Whitman argues that after Sandy it has become increasingly clear how infrastructure affects national security. "It makes it even more important that our representatives here in Washington actually step up and say – we have our important things that we believe in very deeply and we're not going to give up on the very basics – but we understand we have a bigger job and that bigger job is to ensure that the United States is on a good, strong fiscal path because that affects everything," she says.
"When the United States falls as it has in the last five years from number one to number seven in competitiveness, that hurts us," Whitman explains. "It hurts us domestically and internationally, and that's part of national security."
The United States is just under 34 days away from falling off the fiscal cliff. The January 1 deadline brings a combination of tax rate increases and deep spending cuts. And Congress is reporting slow progress on reaching a deal to avoiding that combination.
Former Republican Presidential Candidate Tim Pawlenty says, "in order for the policy airplane to fly over the fiscal cliff its going to need two wings." He goes on to explain these two wings involve working on "revenues" and "structural spending reform and containment."
Pawlenty who is now a top lobbyist for the banking industry, weighs in on the gridlock in Washington live on “Starting Point” this morning.
Republicans have been adamant about their terms in talks with Democrats about averting the fiscal cliff. They say they will only budge on more tax revenues if Democrats put entitlements such as, social security, Medicare and Medicaid, on the table. But Democratic Senator Dick Durbin says entitlements should be off limits until this whole fiscal cliff mess is behind us. Durbin says, "the social security is a separate thing. It does not add a penny to the debt. We should deal with its long term survival and solvency and we can do that in a separate setting other than this last minute fiscal cliff negotiation."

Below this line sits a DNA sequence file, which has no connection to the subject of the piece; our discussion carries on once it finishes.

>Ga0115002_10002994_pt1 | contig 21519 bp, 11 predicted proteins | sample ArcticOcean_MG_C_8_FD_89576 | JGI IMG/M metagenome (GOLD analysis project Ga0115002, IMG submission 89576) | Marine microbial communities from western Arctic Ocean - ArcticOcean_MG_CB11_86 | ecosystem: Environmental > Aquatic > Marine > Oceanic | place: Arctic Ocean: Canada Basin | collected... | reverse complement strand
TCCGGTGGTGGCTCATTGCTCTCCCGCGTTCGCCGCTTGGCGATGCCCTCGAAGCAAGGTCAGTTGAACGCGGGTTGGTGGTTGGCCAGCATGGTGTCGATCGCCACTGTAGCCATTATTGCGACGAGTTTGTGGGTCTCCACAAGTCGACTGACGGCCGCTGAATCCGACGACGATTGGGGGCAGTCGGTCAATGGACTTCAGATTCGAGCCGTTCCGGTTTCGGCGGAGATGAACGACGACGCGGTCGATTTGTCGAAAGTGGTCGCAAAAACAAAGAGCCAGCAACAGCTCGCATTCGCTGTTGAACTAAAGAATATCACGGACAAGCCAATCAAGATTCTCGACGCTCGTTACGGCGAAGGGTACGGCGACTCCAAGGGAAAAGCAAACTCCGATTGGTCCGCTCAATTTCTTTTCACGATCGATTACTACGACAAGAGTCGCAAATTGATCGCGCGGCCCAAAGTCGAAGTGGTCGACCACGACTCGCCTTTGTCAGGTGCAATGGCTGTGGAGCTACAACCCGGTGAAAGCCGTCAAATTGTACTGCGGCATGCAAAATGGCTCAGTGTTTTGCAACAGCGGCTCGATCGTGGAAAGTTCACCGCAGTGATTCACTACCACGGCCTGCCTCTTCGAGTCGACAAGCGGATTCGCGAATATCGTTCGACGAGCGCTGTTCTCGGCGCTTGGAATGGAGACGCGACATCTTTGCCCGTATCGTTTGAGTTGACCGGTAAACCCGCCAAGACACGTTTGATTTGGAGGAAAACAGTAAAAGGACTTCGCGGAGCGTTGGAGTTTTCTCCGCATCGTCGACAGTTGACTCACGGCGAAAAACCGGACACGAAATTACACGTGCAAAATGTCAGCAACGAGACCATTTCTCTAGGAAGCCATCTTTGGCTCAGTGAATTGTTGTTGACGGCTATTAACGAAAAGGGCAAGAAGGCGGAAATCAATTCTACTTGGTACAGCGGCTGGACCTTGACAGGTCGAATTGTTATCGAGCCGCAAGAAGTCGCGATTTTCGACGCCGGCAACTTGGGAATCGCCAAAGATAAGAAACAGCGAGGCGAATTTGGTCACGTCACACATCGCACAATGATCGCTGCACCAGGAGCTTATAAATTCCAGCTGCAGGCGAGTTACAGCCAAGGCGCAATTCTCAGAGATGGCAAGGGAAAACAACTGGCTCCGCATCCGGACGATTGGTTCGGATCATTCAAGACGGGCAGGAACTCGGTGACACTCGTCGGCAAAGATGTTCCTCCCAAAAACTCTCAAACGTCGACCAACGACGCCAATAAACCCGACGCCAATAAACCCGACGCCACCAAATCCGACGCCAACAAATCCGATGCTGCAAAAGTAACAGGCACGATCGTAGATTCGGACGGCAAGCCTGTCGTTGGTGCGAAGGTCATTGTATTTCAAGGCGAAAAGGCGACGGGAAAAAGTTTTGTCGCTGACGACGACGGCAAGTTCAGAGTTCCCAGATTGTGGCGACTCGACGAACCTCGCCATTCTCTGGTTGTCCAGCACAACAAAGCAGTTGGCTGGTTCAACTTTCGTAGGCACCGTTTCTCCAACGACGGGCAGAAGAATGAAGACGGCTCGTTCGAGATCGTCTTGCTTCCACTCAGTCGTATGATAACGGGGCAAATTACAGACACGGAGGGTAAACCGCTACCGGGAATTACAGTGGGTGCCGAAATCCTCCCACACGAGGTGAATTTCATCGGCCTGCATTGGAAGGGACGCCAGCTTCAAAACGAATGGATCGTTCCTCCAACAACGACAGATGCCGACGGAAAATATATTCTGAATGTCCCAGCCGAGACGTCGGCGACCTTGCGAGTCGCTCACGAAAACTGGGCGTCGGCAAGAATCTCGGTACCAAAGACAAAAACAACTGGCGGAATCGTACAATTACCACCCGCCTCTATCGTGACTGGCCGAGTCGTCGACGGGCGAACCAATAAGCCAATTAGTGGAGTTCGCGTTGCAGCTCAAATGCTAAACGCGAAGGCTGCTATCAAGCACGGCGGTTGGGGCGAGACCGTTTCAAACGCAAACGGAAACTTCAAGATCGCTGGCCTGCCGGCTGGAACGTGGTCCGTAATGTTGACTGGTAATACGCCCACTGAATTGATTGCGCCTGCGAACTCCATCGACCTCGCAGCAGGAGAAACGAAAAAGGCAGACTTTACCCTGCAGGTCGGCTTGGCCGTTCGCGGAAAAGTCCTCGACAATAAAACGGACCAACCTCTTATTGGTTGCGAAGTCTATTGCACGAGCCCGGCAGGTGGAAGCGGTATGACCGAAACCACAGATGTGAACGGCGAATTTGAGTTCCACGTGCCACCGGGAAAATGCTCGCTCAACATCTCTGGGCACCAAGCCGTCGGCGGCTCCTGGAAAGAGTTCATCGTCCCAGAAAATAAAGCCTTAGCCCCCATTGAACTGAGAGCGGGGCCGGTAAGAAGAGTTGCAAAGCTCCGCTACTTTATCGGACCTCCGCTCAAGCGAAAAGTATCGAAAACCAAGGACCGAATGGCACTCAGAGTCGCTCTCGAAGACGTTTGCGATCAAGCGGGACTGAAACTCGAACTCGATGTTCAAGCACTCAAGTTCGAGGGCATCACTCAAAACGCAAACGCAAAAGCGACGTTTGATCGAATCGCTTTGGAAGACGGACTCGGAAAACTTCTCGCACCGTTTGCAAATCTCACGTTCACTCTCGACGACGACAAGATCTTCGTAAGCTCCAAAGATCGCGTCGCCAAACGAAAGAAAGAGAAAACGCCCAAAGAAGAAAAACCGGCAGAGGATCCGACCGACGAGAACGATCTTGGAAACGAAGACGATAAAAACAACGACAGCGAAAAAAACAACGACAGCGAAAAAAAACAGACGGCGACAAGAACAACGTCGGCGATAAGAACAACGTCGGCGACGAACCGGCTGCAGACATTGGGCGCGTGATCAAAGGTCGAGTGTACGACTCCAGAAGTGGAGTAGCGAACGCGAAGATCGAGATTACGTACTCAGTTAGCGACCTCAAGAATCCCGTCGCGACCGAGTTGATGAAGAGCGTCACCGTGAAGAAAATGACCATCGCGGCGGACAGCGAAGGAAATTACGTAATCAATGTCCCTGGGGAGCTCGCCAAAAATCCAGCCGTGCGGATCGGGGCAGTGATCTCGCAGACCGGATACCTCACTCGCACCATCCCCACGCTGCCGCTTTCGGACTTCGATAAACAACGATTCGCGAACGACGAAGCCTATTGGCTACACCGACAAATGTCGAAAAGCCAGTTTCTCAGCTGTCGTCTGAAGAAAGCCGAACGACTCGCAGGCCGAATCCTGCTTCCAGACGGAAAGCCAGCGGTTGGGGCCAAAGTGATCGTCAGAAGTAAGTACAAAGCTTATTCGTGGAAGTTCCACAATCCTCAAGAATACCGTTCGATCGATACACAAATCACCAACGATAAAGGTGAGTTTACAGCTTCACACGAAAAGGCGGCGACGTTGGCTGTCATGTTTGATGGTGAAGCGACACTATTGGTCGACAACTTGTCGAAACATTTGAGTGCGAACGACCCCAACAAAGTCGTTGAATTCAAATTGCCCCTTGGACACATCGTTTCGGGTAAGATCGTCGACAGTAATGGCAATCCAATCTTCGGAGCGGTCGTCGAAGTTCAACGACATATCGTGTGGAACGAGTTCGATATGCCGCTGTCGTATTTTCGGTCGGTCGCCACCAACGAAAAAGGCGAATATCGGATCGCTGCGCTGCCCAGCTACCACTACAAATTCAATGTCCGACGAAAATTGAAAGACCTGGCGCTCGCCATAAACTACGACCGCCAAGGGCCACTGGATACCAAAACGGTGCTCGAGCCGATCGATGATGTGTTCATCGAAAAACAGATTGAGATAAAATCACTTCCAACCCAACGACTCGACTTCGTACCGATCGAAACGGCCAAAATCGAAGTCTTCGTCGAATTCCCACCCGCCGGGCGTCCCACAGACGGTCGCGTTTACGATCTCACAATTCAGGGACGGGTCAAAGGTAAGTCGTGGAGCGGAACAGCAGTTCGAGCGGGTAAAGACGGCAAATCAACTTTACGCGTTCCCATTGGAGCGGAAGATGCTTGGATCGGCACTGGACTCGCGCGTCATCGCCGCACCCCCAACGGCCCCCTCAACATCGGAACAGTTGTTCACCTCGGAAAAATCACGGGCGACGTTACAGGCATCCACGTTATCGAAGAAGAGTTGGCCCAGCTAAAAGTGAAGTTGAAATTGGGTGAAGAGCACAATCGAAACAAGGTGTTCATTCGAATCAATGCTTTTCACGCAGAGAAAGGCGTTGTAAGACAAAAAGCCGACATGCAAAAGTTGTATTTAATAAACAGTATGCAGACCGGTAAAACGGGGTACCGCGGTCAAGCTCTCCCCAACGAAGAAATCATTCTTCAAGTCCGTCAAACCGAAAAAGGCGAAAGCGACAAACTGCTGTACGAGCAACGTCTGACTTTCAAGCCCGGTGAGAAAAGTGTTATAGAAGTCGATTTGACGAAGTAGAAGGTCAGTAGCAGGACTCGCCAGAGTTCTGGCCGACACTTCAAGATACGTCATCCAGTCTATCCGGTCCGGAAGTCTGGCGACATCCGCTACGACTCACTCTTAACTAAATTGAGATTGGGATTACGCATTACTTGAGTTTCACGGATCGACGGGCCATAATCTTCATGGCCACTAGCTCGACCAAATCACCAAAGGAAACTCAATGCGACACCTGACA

Assistant Majority Leader of the Senate, Durbin joins “Starting Point” live from the capitol this morning.
International music great Dionne Warwick has sold 100 million records in her five decades in the business. She’s won five Grammy’s and countless fans for hit songs like "Walk On By", "I Say A Little Prayer", and "What The World Needs Now".
Warwick is now celebrating her 50th anniversary in music with the newly released album entitled Now. She joins the Starting Point team at the studio this morning to talk about her legendary career and the new CD.